Archives du mot-clé epreuve orale

ART AS A WEAPON – AFRO AMERICAN ARTISTS

Any form of art is a form of power; it has impact, It affects us, it raises our awareness on contemporary issues. Through literature, music, art, photography, films and sports, African Americans have taken control of their own identity and imposed universal recognition. African-American culture, also known as Black-American culture, in the United States refers to the cultural contributions of African Americans to the culture of the United States, either as part of or distinct from American culture. The distinct identity of African-American culture is rooted in their historical experience. 

In the 1920s and 1930s, African-American music, literature, and art gained wide notice.  Jazz, swing, blues and other musical forms entered American popular music. African-American artists  created unique works of art featuring African Americans. This first major public recognition of African-American culture occurred during the Harlem Renaissance. The Harlem Renaissance was a phase of a larger New Negro movement that had emerged in the early 20th century and in some ways ushered in the civil rights movement of the late 1940s and early 1950s. The social foundations of this movement included the Great Migration of African Americans from rural to urban spaces and from South to North.  

The Harlem Renaissance was also a time of increased political involvement for African Americans.  The Nation of Islam, a notable quasi-Islamic religious movement, also began in the early 1930s.Authors during the Civil Rights era, such as Richard Wright, James Baldwin wrote about issues of racial segregation, oppression, and other aspects of African-American life. This tradition continues today with authors who have been accepted as an integral part of American literature, with works such as Roots: The Saga of an American Family by Alex Haley, The Color Purple by Alice Walker, Beloved by Nobel Prize-winning Toni Morrison, Maya Angelou. Such works have achieved both best-selling and/or award-winning status.

We may wonder /to what extent  / If………………………………..

Art is a counter power ?

has Art contributed to the African American identity?

how have African Americans used Art as a counter power to achieve recognition ?

DOCUMENTS  

American Gothic, a portrait of government cleaning woman Ella Watson by  Gordon Parks

Parks  said of the image:

I had experienced a kind of bigotry and discrimination here that I never expected to experience. … At first, I asked her about her life, what it was like, and so disastrous that I felt that I must photograph this woman in a way that would make me feel or make the public feel about what Washington, D.C. was in 1942. So I put her before the American flag with a broom in one hand and a mop in another. And I said, « American Gothic »–that’s how I felt at the moment. I didn’t care about what anybody else felt. That’s what I felt about America and Ella Watson’s position inside America.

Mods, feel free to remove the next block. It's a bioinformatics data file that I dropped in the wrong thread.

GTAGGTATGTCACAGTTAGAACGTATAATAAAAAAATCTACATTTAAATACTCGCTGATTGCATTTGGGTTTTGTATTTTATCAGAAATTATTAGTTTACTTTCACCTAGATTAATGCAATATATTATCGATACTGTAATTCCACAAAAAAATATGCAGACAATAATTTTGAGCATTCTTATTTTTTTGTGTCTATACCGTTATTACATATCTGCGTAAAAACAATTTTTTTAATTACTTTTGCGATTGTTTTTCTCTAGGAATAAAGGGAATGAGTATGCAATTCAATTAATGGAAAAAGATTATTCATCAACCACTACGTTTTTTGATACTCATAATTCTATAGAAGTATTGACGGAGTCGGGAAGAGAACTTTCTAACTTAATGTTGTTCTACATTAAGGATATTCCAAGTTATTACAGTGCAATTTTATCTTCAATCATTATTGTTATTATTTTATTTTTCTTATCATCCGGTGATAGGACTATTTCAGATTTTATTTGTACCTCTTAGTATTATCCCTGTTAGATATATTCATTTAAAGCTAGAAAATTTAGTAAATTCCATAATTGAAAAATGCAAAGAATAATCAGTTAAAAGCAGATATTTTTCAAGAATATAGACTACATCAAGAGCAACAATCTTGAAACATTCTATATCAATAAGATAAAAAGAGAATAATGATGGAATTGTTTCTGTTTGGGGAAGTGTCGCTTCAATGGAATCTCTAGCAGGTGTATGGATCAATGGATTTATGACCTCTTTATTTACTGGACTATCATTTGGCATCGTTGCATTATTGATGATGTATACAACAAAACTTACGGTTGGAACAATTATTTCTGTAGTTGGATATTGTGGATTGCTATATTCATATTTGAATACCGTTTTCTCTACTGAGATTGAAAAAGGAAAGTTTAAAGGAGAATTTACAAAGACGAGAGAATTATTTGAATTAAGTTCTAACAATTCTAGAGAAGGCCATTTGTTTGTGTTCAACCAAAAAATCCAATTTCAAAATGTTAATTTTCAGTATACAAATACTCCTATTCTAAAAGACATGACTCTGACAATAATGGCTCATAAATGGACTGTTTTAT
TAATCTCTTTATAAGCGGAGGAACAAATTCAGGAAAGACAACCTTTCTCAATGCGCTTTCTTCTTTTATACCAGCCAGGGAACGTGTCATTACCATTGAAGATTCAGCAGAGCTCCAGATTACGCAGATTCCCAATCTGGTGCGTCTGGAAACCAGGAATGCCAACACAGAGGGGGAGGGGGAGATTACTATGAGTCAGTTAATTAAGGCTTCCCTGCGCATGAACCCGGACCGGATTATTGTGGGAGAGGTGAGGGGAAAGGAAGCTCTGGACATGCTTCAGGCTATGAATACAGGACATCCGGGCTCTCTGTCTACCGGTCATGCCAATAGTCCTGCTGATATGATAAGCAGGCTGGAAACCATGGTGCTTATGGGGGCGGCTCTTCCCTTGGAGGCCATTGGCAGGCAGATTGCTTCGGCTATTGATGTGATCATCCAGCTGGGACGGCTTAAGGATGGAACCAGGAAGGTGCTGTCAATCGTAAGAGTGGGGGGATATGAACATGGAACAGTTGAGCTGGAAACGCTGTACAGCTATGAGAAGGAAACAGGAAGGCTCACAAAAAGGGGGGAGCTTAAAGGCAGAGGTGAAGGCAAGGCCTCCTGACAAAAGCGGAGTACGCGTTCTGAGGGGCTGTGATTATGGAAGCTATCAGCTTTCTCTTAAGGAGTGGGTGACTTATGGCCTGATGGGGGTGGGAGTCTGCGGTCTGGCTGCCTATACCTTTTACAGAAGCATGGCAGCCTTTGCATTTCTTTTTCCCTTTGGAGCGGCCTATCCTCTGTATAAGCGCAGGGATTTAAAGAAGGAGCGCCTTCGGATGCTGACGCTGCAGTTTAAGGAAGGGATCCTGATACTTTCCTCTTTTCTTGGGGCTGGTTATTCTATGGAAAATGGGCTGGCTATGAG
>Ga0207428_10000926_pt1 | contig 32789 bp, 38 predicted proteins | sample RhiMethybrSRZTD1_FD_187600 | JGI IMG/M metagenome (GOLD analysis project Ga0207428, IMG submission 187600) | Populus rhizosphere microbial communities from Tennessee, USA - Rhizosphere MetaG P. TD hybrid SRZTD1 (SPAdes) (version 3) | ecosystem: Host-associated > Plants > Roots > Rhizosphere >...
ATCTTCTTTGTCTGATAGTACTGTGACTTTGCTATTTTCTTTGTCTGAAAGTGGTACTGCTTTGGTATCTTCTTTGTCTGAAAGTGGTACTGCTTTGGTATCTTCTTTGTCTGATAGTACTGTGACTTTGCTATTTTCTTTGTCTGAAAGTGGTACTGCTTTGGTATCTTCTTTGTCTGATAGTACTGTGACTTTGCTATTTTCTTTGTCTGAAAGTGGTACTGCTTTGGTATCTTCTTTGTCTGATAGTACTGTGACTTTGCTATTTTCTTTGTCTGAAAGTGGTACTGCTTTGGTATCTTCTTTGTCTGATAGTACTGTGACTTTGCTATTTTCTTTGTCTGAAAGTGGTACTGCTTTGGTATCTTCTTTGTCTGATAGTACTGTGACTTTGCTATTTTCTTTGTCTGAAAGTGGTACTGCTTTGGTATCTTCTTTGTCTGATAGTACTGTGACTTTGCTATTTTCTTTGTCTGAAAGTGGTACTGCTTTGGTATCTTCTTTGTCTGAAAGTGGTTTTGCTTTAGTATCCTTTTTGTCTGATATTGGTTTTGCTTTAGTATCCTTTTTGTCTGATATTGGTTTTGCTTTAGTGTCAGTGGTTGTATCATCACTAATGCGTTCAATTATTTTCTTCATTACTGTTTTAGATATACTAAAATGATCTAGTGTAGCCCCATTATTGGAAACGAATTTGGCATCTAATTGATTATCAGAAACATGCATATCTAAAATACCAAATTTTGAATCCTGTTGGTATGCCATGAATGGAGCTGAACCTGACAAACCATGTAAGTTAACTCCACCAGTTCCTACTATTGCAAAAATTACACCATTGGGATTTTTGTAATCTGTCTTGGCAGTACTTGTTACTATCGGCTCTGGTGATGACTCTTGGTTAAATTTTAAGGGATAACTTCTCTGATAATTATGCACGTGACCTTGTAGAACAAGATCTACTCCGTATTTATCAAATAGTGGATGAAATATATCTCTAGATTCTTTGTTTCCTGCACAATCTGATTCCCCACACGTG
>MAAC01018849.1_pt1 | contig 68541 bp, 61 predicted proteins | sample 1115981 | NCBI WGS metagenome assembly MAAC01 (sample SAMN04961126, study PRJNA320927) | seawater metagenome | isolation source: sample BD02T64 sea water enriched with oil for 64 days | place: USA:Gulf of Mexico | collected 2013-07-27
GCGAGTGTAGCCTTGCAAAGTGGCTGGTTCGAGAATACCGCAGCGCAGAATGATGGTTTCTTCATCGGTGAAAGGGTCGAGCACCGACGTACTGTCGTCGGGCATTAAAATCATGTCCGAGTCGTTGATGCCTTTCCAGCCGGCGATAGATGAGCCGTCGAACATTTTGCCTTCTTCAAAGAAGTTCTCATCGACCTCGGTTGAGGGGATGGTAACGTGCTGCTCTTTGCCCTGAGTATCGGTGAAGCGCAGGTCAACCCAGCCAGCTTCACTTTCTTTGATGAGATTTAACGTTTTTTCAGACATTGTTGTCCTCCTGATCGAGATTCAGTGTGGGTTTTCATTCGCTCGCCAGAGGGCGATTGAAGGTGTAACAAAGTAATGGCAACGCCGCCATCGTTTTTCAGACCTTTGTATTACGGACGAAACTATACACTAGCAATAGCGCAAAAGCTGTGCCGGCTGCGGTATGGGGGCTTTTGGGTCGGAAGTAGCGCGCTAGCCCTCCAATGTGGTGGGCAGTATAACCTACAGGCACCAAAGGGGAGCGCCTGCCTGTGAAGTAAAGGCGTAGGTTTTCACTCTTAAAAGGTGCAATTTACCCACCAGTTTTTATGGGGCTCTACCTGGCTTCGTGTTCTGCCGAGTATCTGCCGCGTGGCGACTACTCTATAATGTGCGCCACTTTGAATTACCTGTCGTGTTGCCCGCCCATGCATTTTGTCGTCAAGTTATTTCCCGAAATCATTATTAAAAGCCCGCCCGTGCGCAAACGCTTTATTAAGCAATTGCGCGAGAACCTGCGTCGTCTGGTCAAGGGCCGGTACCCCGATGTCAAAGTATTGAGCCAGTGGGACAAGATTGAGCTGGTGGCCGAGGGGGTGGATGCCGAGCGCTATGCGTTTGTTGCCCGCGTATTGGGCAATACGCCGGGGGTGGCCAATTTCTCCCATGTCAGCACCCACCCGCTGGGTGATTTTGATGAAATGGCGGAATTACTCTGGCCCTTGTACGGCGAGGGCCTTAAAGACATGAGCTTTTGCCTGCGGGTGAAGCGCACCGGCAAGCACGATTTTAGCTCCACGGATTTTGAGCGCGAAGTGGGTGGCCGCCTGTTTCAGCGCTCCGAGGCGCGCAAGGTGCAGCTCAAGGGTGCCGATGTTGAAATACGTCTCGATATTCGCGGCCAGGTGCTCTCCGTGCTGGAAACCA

In this photograph, Parks uses his camera as a weapon against poverty, again racism, against all sorts of social discrimation. The photographer may have wanted to show that this woman, many African Americans are imprisoned in a socio.economic role that they can´t escape.The US flag in the background represents the hope for justice and equality, thus emphasizing the gap between the ideals and reality. (The American dream : myth or reality?)

William H. Johnson , Chain Gang  1939

Back in 1939, Chain Gangs were a reality and the artist wants to make people aware of the terrible and humiliating suffering involved in this form of punishment. In addition, the fact that all the prisoners are black would suggest that his intention was also to raise people´s awareness on the plight og African Americans, bubjected to exclusion, humiliation and stigmatisation.

MORE RECENT BLACK ARTISTS WHO HAVE HAD A GREAT INFLUENCE ON BLACK CULTURE 

spike lee

Spike Lee´s impact on Black Cinema

 

 

 

 

 

Publicités

Useful websites for your BAC revision

Here are a few websites that can help you revise for your BAC. Keep in mind that the best way to get ready is to inform yourself (watch the news, read press articles), and do not forget that other course materials (Philosophy, History, Geography, Economics)  will be ressourful for your English exams.

GRAMMAR

grammar revision

Grammar revision

Most common grammar mistakes

LETTER WRITING

formal and informal letters

FICHE DE REVISION POUR LES EPREUVES ECRITES

fiche_de_methodes_d_anglais_de_niveau_terminale

 

VIDEOS POUR REVISER LES EPREUVES ORALES ET ECRITES

 

THE MIGRANT CRISIS IN CALAIS

A current topic is the migrant crisis in Calais. Thousands of migrants are fleeing their country in the hope of reaching the UK. An interesting topic to illustrate the notion of spaces and exchanges. The following documents (a press article from the Guardian, a video from Vice news, and a Banksy´s  artwork) will illustrate the topic of immigration. Here are a few questions you might want to discuss-